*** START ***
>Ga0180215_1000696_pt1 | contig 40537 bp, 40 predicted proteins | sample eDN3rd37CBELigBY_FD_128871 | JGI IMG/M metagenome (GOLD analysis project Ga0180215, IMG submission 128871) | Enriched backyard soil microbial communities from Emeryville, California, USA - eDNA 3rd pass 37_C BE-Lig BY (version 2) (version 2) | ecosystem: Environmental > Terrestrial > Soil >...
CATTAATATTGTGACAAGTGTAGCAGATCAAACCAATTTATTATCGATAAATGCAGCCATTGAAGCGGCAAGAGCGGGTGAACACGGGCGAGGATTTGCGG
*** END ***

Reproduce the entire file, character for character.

>Ga0180215_1000696_pt1 | contig 40537 bp, 40 predicted proteins | sample eDN3rd37CBELigBY_FD_128871 | JGI IMG/M metagenome (GOLD analysis project Ga0180215, IMG submission 128871) | Enriched backyard soil microbial communities from Emeryville, California, USA - eDNA 3rd pass 37_C BE-Lig BY (version 2) (version 2) | ecosystem: Environmental > Terrestrial > Soil >...
CATTAATATTGTGACAAGTGTAGCAGATCAAACCAATTTATTATCGATAAATGCAGCCATTGAAGCGGCAAGAGCGGGTGAACACGGGCGAGGATTTGCGG